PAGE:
by Sue Serdinak
May 17 village council meeting
Construction personnel and their vehicles will be part of the Richfield Historic District scenery for most of the summer.
In early June, the Heinle building will be razed, the first sign that activities have started. Shortly afterward, construction on the Grant Street extension and a municipal parking lot will begin. No timeline has been given for the construction of the Richfield Brewing Company on the corner of Broadview Road and Grant Street.
Construction of a water line in the district is expected to begin in mid July. Village officials are planning to conduct a public meeting to explain details of the line, tap-in costs and procedures for property owners who will have access to the utility.
The water line will be installed on Route 303 and Broadview Road. It will be an extension of the line that ends at the Town Hall and will run west as far as Eastwood Preserve. It will run along Broadview Road between Richfield Woods and Grant Street.
The annual Richfield Community Day, scheduled for Sunday, Aug. 14, and the community weekend parade on Friday, Aug. 12, will be impacted by the construction. Modified plans may be considered as the time draws closer.
Ohio Department of Transportation’s repaving of Route 303 has been pushed back to October so that new paving won’t be torn up for the waterline construction. Nine village streets will also be repaved this summer.
Income tax refunds
Richfield Village is on the negative side regarding income tax refunds paid for employees who are working from home rather than from their Richfield offices. Finance Director Sandy Turk reported that through mid-May, the village has paid $360,186 in refunds. The village has received $280,905 in refund payments for Richfield residents who worked from home rather than from offices in other communities. Turk said $255,000 of the money received was a one-time payment and not expected to be paid in future years.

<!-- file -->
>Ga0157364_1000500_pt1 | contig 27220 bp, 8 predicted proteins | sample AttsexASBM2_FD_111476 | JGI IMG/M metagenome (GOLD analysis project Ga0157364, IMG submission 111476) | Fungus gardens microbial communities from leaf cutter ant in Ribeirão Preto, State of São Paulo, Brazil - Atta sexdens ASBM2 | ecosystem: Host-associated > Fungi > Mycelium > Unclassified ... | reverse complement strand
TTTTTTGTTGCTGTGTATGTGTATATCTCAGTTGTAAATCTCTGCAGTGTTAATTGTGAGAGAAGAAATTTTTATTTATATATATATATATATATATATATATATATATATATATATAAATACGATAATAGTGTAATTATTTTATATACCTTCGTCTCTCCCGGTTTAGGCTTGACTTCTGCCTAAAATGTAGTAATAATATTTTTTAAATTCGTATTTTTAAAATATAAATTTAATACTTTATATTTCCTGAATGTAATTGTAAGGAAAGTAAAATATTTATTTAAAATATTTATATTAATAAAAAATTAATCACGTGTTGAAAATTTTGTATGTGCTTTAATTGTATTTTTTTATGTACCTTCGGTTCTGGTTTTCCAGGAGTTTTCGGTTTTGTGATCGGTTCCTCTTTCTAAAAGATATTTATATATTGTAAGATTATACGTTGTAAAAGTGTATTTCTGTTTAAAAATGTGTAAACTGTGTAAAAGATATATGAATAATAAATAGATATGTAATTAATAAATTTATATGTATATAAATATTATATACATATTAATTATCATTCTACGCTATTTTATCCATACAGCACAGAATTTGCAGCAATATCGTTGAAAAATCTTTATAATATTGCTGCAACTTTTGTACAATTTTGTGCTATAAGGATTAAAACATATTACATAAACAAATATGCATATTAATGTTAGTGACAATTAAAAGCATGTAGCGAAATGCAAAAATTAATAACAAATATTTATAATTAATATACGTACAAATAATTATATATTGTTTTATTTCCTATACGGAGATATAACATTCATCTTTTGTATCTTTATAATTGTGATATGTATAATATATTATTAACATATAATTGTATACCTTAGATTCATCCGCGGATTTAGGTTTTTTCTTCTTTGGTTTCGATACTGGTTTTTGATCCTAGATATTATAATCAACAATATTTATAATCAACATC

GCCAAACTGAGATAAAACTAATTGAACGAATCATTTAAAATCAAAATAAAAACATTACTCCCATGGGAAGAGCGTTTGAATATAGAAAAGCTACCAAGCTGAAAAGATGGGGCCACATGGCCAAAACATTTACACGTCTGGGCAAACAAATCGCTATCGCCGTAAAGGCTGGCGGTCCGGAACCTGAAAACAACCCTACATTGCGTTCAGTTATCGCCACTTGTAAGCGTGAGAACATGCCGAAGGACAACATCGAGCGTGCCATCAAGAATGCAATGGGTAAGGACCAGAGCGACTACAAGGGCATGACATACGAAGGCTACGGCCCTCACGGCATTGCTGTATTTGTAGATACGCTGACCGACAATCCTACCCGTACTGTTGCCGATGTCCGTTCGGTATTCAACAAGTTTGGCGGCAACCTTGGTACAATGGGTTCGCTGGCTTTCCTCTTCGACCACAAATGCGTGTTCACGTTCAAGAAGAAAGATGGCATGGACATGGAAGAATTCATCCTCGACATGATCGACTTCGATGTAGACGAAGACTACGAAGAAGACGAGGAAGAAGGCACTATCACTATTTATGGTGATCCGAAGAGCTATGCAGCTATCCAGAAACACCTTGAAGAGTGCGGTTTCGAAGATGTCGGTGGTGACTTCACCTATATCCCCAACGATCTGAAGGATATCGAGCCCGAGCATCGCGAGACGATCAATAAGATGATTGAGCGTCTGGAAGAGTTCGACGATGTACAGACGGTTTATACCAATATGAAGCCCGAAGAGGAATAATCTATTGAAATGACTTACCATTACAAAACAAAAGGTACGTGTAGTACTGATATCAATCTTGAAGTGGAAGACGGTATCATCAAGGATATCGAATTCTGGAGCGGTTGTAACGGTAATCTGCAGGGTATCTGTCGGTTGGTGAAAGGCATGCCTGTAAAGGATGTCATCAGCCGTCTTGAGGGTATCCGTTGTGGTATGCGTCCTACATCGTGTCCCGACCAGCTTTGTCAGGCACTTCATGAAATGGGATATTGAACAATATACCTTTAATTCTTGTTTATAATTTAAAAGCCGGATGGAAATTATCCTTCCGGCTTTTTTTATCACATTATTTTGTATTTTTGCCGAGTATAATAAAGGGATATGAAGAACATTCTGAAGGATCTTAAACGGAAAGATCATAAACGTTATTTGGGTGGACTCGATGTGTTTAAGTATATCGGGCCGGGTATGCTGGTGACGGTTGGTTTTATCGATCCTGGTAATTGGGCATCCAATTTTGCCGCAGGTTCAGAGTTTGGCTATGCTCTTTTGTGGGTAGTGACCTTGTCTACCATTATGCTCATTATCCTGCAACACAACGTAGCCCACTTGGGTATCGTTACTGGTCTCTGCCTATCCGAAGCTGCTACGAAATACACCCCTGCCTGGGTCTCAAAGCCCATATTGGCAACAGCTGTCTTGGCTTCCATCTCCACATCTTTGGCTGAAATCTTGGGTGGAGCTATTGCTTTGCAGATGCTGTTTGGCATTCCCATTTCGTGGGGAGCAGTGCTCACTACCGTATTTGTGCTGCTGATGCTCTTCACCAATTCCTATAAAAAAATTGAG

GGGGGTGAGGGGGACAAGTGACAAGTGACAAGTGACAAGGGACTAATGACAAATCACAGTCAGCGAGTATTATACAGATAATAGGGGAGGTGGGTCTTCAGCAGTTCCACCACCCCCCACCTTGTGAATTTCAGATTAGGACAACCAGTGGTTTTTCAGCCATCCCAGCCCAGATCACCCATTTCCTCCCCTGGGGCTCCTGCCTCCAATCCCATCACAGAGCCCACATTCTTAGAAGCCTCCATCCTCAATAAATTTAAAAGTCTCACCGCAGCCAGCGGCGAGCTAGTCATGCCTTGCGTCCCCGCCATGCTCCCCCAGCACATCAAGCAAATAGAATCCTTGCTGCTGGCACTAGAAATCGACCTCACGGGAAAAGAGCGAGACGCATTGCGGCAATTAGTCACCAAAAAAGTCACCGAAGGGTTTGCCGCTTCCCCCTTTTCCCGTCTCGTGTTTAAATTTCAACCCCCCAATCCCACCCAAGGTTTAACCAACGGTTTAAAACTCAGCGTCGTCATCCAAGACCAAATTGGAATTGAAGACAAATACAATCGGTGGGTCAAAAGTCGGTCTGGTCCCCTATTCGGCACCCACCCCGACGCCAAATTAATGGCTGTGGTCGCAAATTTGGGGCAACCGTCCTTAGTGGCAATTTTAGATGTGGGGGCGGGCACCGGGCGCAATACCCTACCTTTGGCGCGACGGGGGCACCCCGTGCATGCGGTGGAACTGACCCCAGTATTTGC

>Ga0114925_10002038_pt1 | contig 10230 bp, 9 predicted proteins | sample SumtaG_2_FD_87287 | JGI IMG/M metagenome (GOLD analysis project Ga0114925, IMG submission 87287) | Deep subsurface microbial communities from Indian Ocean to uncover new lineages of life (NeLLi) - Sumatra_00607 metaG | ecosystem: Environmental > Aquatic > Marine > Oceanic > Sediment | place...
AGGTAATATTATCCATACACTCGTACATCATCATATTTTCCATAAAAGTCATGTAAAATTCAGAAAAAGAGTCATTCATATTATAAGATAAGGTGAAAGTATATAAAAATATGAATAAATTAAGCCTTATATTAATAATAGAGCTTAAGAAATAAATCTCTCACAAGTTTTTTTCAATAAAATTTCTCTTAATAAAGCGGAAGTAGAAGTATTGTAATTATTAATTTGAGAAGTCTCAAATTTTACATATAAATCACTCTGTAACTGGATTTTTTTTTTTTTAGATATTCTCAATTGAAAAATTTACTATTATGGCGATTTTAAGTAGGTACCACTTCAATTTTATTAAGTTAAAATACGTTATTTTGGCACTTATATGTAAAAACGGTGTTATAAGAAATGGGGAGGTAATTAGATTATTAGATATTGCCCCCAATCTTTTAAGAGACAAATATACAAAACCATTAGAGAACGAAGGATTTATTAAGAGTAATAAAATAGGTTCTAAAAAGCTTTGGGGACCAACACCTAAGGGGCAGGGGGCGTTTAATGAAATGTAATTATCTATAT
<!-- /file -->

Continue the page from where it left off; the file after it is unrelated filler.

Turk also reported that $37,749 had to be paid for repairs to two fire engines and other fire equipment.
The Senior Center is purchasing a new stove for about $15,000.
Council passed legislation to modify the zoning code regarding fences, walls and hedges. Front and front side fences, walls, columns and hedges on the sides of front yards cannot be more than three feet high.
Fences, walls, columns and hedges that are landscape features parallel to the road can be up to six feet and columns and access gates on either side of a driveway can be up to eight feet tall. Rear and rear side fences can be up to six feet.
All lighting must be shielded and located in such a manner as to not intrude on a public road or nearby properties. Lighting should be compliant with the International Dark-Sky Association.
Council approved an agreement with MetLife for dental insurance for full-time village employees. The cost is $47,568 for 67 employees, 3% more than the expiring contract. The village pays 100% of the cost with no employee participation.
In other business, Mayor Michael Wheeler announced the appointment of William Mahalik to the cemetery board.
Wheeler also announced that Winar Connection is donating 40 trees to the village in recognition of its 40 years in business. The company is located on Timberline Drive.
Councilperson Ralph Waszak thanked Executive Assistant to the Mayor Laura Toth for her work in setting up the Tree City Ohio event. About 300 people are expected to attend the outdoor event at Town Hall.
Shared recreation director
Resident Julie Wenger spoke during the public comments portion of the meeting opposing the proposed plan for the village and the Richfield Joint Recreation District to share a recreation director.
“This would be organizationally dysfunctional and wouldn’t serve either entity very well,” Wenger said, citing dissimilar job descriptions, skill sets, goals and facilities.
“The RJRD is a direct competitor to the village for park facilities,” she said, adding that taxpayers fund both entities. “Co-mingling of finances between the village and the RJRD isn’t in anyone’s best interest.”
Wenger also cited a lack of neutrality between the joint district and the village.
“I don’t see objectivity,” Wenger continued, citing that the RJRD board chair, who was appointed by village council, brought to her board the idea to share the position.
Wenger said the shared recreation director would report to the village mayor, and the spouse of the mayor is the administrative coordinator for the joint district. In addition, an RJRD board member owns a floral business that promotes wedding events in the park district. Neither the mayor nor council members responded to Wenger’s comments. ∞